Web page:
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Stanford Music Theory for Guitar


Where do I start? Just ask Chris Hsu

Tip from Christopher Hsu: Learning music theory can be a daunting task without a clear direction of where to start. There are some significant differences in how music theory for other instruments is taught. Save time by understanding what subjects will directly help your guitar playing.

Stanford Music Theory is the spelling and grammar of music. An understanding of it will enable you to analyze and understand why you like certain songs, says Chris Hsu. It will enable your creativity in writing your own music.  And will enable you to write faster and more easily with a level of quality not attainable without this knowledge.


If atoms are the building blocks of all matter then intervals are the building blocks of all music. They are the building blocks of melody, harmony, and rhythm. Using intervals in guitar solos can create emotion, sense of time, distance, add color, or create speed and intensity.

All scales, chords, and arpeggios are built with intervals.

Christopher Hsu thinks that Intervals also make interesting and easy to use shapes on the fretboard that can inspire killer licks and lines and are essential to fretboard memorization and visualization, according to the Stanford Music Theory.


Scales are built from intervals. The character of the scale is determined by what combination of intervals is used. Chris Hsu stresses that understanding scales is like understanding how to build the frame of a house.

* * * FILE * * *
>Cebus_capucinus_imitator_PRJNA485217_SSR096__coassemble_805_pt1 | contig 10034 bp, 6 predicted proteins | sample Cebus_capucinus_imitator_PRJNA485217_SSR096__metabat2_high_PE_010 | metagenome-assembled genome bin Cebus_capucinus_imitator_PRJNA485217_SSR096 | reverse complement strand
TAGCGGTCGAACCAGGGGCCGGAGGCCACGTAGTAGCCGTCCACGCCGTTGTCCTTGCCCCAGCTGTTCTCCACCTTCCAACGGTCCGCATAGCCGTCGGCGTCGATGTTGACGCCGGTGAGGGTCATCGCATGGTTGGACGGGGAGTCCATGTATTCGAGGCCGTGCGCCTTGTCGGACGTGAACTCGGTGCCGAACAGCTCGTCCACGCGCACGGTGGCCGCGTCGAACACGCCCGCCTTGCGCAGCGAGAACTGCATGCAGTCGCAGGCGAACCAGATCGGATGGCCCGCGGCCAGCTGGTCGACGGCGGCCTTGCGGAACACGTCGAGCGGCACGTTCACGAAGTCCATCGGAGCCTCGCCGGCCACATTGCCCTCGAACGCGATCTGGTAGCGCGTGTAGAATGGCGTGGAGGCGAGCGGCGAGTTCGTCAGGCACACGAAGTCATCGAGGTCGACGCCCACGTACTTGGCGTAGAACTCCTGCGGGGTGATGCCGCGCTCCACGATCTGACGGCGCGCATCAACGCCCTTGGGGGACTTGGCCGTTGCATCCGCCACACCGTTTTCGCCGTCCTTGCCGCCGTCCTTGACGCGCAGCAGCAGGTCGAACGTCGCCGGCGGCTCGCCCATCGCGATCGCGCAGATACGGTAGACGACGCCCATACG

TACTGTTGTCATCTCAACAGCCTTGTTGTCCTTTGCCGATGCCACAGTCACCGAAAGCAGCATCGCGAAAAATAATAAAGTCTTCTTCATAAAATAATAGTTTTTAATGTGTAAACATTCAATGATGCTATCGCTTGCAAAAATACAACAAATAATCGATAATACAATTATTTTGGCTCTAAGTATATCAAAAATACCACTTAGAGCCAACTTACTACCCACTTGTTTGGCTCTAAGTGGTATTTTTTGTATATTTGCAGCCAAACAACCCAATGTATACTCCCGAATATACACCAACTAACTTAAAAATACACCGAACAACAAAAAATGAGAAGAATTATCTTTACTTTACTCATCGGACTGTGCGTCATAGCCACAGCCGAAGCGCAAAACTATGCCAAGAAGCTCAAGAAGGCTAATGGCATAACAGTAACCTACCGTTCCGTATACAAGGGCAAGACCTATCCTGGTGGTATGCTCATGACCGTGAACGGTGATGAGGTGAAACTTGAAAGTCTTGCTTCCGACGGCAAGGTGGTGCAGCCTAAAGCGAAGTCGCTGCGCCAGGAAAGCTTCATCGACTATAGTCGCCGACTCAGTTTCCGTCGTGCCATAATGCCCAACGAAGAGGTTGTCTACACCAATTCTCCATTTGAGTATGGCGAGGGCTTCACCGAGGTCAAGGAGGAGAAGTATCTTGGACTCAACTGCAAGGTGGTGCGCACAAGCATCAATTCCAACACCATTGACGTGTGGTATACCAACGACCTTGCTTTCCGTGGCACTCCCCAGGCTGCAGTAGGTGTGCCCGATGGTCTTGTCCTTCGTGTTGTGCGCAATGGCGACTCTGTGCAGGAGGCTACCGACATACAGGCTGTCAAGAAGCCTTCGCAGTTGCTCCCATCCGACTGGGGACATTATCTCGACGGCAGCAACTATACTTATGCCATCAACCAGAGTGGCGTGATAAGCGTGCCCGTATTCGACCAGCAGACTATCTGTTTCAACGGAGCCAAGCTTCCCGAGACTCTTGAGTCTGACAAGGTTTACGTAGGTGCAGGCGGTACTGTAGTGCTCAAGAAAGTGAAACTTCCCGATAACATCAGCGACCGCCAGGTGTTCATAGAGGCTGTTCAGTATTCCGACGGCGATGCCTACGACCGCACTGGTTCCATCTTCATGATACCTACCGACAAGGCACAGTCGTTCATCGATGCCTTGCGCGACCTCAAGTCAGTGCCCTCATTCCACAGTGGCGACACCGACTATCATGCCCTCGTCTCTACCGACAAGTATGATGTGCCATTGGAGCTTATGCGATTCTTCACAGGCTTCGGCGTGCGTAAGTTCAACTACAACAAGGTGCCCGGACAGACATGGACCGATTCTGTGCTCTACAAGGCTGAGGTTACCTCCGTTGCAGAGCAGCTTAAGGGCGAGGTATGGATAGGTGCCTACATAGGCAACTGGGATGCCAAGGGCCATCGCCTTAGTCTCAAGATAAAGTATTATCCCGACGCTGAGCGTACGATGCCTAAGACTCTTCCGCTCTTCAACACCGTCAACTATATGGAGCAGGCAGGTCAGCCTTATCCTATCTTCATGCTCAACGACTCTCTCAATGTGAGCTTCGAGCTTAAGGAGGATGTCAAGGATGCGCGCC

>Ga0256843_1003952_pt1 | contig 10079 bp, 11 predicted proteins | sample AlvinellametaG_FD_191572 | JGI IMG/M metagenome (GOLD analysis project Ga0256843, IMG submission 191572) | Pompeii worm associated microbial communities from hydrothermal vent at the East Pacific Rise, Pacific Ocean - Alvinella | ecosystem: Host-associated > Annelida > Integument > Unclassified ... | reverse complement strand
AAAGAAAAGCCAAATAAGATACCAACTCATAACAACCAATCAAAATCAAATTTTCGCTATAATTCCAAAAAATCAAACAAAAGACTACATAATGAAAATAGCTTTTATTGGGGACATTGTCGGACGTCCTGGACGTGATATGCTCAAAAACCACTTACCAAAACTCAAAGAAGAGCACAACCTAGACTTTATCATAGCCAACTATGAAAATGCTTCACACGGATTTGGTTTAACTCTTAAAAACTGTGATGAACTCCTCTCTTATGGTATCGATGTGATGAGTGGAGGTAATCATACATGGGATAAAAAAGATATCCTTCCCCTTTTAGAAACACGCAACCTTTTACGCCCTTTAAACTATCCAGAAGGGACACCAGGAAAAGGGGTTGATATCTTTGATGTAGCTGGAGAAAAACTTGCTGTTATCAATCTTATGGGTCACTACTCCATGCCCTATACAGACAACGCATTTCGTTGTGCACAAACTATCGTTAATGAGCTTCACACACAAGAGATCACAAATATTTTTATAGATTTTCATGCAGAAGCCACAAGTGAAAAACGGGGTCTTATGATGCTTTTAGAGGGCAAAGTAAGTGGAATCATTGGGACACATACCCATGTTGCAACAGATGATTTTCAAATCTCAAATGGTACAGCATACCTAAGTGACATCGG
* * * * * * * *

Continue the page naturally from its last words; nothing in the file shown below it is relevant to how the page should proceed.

Scales are useful both visually and sonically. Visually because scales create a framework to navigate the fretboard. Likewise, scales will give you a sonic framework to understand what you are hearing and how to accomplish a certain sound, mood, or effect.

Harmony and Songs

Stanford Music Theory for guitar is all about how notes and chords work together. Both writing your own songs and learning other artists’ songs is the fast track to understanding and applying music theory.

Songs give you a framework to focus your concentration as opposed to cracking open a music theory book and learning the general subject of music theory from beginning to end.

Because there really is no end, you can study for years but not really get anything done. Christopher Hsu suggests keeping things focussed on your own songs or cover songs will help you know just how much theory you need.

The Problem, as Chris Hsu sees it

As a guitarist, building good technique and having a solid grasp of stanford music theory is essential to your success. The problem is most theory study is taught with the piano in mind and that means you are not using your guitar.Most of us today have limited time and

Most of us today have very limited time and any amount of time without the guitar in our hands just feels wrong. So, unfortunately, theory usually takes the back seat.

The Solution, provided by Christopher Hsu

I wrote the ebook Stanford Melodic Scales to address this problem. When I studied theory the traditional way I kept asking myself if there was a better way to absorb some of it while building technique at the same time instead of having to put my guitar down to learn theory.

Stanford Melodic Etudes I has very little explanation inside and is instead designed to teach your hands and ears the sounds and shape of the intervals.

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